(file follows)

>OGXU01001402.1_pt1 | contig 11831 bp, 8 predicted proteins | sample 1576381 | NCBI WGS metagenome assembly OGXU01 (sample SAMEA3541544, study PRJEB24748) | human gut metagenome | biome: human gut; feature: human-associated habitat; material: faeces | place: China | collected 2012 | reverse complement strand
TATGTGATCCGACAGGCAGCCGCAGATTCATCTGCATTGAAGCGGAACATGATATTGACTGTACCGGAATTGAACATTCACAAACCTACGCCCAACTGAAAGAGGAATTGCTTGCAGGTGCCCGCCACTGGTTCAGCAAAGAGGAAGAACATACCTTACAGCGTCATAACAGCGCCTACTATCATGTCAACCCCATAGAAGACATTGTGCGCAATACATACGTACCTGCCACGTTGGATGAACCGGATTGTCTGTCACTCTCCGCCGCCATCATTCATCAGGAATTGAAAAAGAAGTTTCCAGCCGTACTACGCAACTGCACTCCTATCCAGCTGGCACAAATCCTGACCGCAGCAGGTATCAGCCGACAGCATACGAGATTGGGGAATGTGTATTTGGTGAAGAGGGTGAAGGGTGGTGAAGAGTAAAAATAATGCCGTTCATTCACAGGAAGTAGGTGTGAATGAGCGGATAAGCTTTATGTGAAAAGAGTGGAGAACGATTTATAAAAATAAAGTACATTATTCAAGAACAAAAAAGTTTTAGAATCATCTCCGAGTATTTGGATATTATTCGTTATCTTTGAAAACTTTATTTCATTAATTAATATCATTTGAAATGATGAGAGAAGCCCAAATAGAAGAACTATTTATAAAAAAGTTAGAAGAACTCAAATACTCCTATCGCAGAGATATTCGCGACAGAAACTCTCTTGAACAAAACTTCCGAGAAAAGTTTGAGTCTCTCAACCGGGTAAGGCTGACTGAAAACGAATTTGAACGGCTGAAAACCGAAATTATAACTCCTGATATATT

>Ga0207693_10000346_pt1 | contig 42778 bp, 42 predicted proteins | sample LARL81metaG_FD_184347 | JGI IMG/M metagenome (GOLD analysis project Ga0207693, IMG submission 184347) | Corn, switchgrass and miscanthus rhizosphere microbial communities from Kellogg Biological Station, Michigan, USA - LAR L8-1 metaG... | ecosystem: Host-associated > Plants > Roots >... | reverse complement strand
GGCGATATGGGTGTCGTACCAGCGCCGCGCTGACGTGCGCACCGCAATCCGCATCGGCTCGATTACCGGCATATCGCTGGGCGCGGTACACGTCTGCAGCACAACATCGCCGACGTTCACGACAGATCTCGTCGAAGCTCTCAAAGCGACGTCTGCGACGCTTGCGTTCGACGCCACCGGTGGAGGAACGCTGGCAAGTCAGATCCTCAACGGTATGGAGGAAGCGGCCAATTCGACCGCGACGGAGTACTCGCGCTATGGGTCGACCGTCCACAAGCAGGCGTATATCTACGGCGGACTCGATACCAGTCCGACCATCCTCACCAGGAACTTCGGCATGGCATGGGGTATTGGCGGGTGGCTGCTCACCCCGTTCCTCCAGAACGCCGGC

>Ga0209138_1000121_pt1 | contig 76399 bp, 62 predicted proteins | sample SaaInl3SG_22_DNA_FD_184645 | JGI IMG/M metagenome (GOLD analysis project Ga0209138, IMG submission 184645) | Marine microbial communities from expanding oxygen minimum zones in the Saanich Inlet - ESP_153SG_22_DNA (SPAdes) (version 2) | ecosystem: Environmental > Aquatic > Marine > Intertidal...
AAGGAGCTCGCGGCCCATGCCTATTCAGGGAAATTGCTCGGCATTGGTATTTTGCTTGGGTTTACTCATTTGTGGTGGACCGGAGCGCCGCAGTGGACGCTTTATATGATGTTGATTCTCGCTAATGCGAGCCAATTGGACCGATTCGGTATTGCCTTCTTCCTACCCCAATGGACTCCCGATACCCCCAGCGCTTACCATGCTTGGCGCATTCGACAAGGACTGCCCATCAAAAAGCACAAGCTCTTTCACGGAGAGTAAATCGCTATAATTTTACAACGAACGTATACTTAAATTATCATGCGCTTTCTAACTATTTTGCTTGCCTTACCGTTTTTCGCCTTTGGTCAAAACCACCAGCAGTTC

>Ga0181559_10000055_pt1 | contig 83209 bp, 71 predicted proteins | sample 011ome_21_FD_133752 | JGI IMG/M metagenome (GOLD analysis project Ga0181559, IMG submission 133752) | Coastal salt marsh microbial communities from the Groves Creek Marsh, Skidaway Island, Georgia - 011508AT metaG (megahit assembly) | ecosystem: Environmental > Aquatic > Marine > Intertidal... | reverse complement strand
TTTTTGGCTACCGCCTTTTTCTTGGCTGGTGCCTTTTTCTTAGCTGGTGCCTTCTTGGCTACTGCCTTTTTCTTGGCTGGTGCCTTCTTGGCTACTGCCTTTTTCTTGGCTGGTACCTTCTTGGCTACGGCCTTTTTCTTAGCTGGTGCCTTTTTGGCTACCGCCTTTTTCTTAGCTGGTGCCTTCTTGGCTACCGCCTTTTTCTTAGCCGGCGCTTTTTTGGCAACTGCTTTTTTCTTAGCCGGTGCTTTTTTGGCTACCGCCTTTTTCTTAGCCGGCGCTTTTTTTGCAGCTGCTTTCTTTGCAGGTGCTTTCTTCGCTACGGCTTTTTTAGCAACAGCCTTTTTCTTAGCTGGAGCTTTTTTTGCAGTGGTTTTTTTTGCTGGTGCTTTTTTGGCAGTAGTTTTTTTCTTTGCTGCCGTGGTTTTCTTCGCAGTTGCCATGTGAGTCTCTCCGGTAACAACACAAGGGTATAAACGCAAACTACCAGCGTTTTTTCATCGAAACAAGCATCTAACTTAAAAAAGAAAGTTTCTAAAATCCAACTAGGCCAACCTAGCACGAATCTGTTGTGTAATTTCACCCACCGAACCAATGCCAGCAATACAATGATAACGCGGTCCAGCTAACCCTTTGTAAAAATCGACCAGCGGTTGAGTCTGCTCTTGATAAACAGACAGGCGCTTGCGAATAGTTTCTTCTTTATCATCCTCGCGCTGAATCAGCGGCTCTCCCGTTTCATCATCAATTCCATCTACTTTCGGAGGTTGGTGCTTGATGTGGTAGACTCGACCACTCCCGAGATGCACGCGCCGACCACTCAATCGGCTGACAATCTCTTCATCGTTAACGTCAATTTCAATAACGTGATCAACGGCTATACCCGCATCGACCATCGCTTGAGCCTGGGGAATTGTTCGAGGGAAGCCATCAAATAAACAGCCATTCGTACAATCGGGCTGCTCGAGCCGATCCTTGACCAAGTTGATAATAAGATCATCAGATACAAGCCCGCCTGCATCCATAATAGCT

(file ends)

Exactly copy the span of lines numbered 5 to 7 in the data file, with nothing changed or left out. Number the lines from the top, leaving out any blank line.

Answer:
>Ga0209138_1000121_pt1 | contig 76399 bp, 62 predicted proteins | sample SaaInl3SG_22_DNA_FD_184645 | JGI IMG/M metagenome (GOLD analysis project Ga0209138, IMG submission 184645) | Marine microbial communities from expanding oxygen minimum zones in the Saanich Inlet - ESP_153SG_22_DNA (SPAdes) (version 2) | ecosystem: Environmental > Aquatic > Marine > Intertidal...
AAGGAGCTCGCGGCCCATGCCTATTCAGGGAAATTGCTCGGCATTGGTATTTTGCTTGGGTTTACTCATTTGTGGTGGACCGGAGCGCCGCAGTGGACGCTTTATATGATGTTGATTCTCGCTAATGCGAGCCAATTGGACCGATTCGGTATTGCCTTCTTCCTACCCCAATGGACTCCCGATACCCCCAGCGCTTACCATGCTTGGCGCATTCGACAAGGACTGCCCATCAAAAAGCACAAGCTCTTTCACGGAGAGTAAATCGCTATAATTTTACAACGAACGTATACTTAAATTATCATGCGCTTTCTAACTATTTTGCTTGCCTTACCGTTTTTCGCCTTTGGTCAAAACCACCAGCAGTTC

>Ga0181559_10000055_pt1 | contig 83209 bp, 71 predicted proteins | sample 011ome_21_FD_133752 | JGI IMG/M metagenome (GOLD analysis project Ga0181559, IMG submission 133752) | Coastal salt marsh microbial communities from the Groves Creek Marsh, Skidaway Island, Georgia - 011508AT metaG (megahit assembly) | ecosystem: Environmental > Aquatic > Marine > Intertidal... | reverse complement strand